Nowadays when a Broadway musical hits town, the theater world is already braced for its arrival if for no other reason than the fortune it costs to mount these extravaganzas.
Sometimes, however, a show sneaks into town, as it were, and it takes time before its impact is fully appreciated.
So it was with “Oklahoma,” which burst onto the scene March 31, 1943, and took unsuspecting audiences and critics by storm.
The first collaboration between the team of Richard Rodgers & Oscar Hammerstein changed the direction of musical comedy, fusing story, songs and dance in newly imaginative ways.
The freshness and vitality of lyrics like “Oh What a Beautiful Morning” and “People Will Say We’re in Love” guaranteed that they’d become part of the Great American Songbook. Agnes De Mille’s dream ballet sequences illuminated not just the plotlines but also the consciousness of the characters. Curly and Laurey, and the other cowpokes were not just corn-fed cut-outs but people with real-life dilemmas. Rouben Mamoulian’s choreography and design deepened the drama of the storyline
Variety did not immediately get the relevance of these innovations, but it did zoom in on the cash factor.
Buried deep in the paper’s “Legitimate” section on page 41 of the April 7 issue, a small headline read: “Operettas’ Popularity Gets New Impetus by ‘Oklahoma’ Smash.”
“Latest clincher of a show ,” the paper said, “was received enthusiastically at its St. James Theater opening last Wednesday. Since then the line at the box office has been continuous.”
Other papers chimed in. The New York Herald Tribune called “Oklahoma” “jubilant and enchanting”; the Daily News dubbed it “beautifully different.”
Although grosses overall on the Great White Way were off slightly that week, “Oklahoma” and another newcomer, “Ziegfeld Follies,” were off to a fast start. Former grossed $18,000 in its first five perfs, with a weekly pace of $28,000 likely; the latter was doing even better.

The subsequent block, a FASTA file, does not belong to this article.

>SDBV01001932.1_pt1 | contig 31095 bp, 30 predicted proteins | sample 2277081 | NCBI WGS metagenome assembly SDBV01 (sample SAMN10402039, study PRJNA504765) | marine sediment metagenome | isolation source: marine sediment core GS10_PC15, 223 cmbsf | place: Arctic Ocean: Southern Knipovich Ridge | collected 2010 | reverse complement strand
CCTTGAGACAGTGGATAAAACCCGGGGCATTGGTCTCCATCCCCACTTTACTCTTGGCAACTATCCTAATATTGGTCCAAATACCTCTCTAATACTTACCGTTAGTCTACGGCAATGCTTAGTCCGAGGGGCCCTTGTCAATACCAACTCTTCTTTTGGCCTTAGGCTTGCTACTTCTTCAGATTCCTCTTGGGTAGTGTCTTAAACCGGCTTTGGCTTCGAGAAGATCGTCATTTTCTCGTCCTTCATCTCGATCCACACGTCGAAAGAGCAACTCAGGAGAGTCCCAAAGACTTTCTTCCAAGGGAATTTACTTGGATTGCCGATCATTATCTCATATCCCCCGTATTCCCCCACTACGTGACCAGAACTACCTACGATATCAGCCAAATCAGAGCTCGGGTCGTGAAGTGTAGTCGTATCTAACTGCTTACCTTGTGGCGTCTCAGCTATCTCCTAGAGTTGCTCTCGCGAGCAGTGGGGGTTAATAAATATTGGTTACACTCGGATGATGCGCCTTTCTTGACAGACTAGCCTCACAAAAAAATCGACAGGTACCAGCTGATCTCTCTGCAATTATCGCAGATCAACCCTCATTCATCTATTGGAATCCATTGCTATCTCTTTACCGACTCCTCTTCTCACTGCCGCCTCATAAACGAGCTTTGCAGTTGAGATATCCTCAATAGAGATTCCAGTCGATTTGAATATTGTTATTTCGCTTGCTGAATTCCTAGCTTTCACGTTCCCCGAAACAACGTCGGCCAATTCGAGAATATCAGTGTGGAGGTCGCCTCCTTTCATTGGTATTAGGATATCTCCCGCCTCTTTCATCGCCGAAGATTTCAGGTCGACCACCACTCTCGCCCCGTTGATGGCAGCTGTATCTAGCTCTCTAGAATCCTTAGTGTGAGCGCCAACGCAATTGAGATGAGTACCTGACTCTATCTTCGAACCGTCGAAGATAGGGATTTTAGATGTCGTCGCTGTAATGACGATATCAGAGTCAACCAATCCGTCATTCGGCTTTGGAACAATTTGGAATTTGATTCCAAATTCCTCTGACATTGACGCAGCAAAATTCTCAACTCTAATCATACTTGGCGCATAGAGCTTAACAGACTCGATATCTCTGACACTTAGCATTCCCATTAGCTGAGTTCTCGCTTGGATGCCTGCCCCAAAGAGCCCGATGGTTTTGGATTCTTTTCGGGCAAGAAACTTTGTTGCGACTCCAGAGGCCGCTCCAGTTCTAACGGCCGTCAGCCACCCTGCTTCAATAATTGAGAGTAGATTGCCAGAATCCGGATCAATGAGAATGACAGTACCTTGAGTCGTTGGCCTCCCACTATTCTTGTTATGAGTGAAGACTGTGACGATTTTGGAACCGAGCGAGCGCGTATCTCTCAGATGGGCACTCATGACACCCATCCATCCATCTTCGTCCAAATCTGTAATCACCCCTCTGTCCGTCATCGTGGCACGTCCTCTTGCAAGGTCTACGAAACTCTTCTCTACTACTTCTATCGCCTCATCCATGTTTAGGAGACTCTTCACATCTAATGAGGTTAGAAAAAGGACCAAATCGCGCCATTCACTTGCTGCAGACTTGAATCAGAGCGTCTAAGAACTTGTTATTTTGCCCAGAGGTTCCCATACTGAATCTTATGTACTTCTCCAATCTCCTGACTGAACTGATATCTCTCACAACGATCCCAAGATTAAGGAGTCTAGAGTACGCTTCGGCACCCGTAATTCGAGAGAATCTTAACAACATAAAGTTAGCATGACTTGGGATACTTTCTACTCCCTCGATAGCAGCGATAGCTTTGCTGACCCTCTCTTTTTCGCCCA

By the next week, “Follies” had taken the Broadway lead with $41,000 for the week, and “Oklahoma” clocked in second with $27,500. Ticket brokers were already predicting a prosperous summer — despite or perhaps because we were in the middle of a world war.
“Broadway is dotted,” the paper explained, “with hits new and seasoned.” (Established hits included “Blithe Spirit” and “Life With Father.”)
“There is a developing trend among patrons to obtain tickets well in advance of performance, which explains the steady lines at boxoffices for shows that click best.”
A few weeks later the paper opined that the operetta is “primed to prove one of the best moneymakers in the musical field in a generation.”
Here were the stats: “Oklahoma” was estimated to have cost $80,000 and was making an operating profit of between $6,000 and $7,000 weekly. Top ticket was $4.40, though many patrons complained that “specs” (the term of the day for scalpers) were charging triple that.
One who did understand the long-term ramifications of the show’s appeal was producer Max Gordon of Columbia Pictures, who as a minor investor in the show immediately tried to wrest the film rights from the producing entity, the Theater Guild.
He was, per Variety, willing to pay in excess of $200,000, a hefty sum in those days. In the end he was pipped at the post by Metro, which already had secured the rights to Lynn Riggs play “Green Grow the Lilacs,” on which the musical is based.
The pic finally appeared in 1955, with Gordon MacRae and Shirley Jones, who had been a Broadway chorus girl. It, too, was a hit.
The stage musical ended up enjoying one of the longest runs in Broadway history, 2,212 performances.